So my celebrations began with saining the house and making some offerings and devotions on the eve. There was music and song, prayers and blessings, and a little poetry too. Most of it was in Gàidhlig and I don't think I butchered things too badly there, and it's a nice coincidence that celebrations began on a Tuesday this year, as is traditional to begin the reaping. So The Second Battle of Mag Tuired tells, us, as does a blessing in the Carmina Gadelica.
We'd spent the day at the beach (where my son rescued a boy from drowning and I'm insufferably proud of him for being so brave) and I didn't have much left in me to cook, so we indulged in a rare takeaway from the chippy for the Lùnastal eve. I had a chicken that needed roasting, though, so we had that the following day on Lùnastal proper, served with garlic roasted potatoes and homegrown onions, cabbage, and homegrown peas, followed by homemade apple flory:
It's a kind of apple pie, flavoured with a little cinnamon and a lot of marmalade (this was the second time I'd made it, and this time I left the apple mix to infuse a bit longer before baking the pie. It was much better). I'd a go at making some marmalade a while ago, so used my own (I felt very domesticated). The apples and preserves seem like a good autumnal combination, so that's what decided that.
As usual, we've done a seasonal picture, and this time our efforts are almost entirely the work of Tom and Rosie. They asked me to help fill in the sky and help with the branches on the trees (we used straws dipped in the paint and then pressed onto the paper, which was a bit fiddly):
One of Tom's art project's from school deciding the general form. Rosie's tree is on the right and Tom's is on the left and I think they reflect their personalities well - Rosie's big and bold, impulsive splodges compared with Tom's more thoughtful and deliberate efforts. And seeing as I had some leftover fondant icing from doing a birthday cake for my husband, I decided to waste not, want not, and make a themed cake too. Ever since I took it upon myself to sculpt a Bumblebee cake for my son one year (the Transformer Bumblebee, that is) it's become kind of a hobby and some of my friends got me some shaped cutters for my birthday this year that I've not had much of an excuse to use as yet. So with lots of fondant that needed using, and an excuse to give the cutters a spin, I had the perfect opportunity:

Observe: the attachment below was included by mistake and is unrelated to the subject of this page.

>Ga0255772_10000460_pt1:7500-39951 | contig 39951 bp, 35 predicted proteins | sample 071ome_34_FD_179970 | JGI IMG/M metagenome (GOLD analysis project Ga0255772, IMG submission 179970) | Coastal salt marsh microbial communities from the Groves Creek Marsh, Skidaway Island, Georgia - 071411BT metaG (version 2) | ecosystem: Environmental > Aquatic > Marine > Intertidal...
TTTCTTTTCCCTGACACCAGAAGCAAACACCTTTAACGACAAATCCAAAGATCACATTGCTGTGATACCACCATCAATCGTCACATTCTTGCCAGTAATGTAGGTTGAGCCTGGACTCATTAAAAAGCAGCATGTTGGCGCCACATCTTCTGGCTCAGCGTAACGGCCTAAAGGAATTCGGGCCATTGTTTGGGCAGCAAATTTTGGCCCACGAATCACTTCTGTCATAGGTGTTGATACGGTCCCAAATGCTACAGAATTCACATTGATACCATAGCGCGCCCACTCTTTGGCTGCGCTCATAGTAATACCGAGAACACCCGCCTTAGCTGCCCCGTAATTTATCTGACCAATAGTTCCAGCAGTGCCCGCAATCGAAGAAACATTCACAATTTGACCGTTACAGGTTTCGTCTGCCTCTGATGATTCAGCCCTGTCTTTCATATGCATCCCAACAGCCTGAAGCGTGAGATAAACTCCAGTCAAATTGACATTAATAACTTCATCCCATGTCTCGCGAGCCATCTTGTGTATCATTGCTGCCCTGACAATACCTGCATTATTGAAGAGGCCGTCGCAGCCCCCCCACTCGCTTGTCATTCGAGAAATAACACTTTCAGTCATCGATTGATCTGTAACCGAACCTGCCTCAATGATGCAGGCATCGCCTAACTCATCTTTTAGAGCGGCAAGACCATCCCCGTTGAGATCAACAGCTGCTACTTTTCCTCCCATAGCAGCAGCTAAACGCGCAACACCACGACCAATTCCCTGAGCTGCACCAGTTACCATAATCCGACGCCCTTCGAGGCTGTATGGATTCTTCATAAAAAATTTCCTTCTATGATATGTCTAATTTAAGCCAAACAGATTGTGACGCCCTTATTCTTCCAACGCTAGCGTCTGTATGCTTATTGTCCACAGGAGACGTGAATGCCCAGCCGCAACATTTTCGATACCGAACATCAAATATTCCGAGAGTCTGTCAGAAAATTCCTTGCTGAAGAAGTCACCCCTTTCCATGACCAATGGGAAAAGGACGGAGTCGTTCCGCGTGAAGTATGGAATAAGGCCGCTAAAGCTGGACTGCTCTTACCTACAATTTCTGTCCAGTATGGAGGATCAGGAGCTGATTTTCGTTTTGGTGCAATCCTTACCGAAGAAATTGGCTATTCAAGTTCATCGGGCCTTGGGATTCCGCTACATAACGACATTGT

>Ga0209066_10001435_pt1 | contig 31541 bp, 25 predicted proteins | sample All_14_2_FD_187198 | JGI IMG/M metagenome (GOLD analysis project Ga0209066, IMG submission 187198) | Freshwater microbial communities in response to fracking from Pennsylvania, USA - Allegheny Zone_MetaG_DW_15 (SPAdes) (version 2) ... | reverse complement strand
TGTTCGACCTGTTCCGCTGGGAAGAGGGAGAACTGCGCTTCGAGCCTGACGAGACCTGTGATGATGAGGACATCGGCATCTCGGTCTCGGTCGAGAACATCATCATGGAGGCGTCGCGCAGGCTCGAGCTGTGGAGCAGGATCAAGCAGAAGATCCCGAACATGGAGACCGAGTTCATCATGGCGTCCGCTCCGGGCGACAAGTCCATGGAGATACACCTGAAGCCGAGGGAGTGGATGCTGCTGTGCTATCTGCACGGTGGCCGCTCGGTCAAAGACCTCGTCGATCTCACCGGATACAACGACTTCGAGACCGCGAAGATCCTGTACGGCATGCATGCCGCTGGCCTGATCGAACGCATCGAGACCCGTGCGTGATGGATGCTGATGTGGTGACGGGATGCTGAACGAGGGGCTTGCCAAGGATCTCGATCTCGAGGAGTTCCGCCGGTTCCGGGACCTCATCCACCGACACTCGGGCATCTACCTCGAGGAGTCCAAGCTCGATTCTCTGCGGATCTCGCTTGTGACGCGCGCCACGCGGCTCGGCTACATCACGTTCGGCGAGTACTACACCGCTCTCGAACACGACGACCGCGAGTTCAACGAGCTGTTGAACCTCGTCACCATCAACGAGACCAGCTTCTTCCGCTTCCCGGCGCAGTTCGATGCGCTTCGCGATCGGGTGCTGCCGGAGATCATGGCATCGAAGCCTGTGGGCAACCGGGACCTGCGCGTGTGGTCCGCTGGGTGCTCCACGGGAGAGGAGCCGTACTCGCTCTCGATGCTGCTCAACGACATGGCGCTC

The kids helped me make a honey cake (we've been doing a lot of baking together over the summer) and I decided to go with sunflowers and autumnal leaves for decoration. It's one of my better efforts, I think, even though I'm not sure if it's supposed to be sunflowers and leaves (because the sunflowers aren't out here just yet) or sunflowers being blown away by autumn leaves (because I'd typically associate sunflowers as a summery sort of flower).
These things are just trappings, really; not the meat per se, but they're important to me nonetheless. Ritual is meaningful and important to me, whether it might be simple or elaborate, but traditions that I can involve the family in are just as meaningful and important to me. The "trappings" give me not just a visual focus, a meditation of sorts as I make them, but something to do with the kids - all of us as a family - and seeing it is something we can all relate to. But more than that, I like to try and make the festivals festive. Something special. Feasting has always been an important part of festive occasions, so special foods make a special day even more so, and the lines between trappings, tradition and ritual become blurred...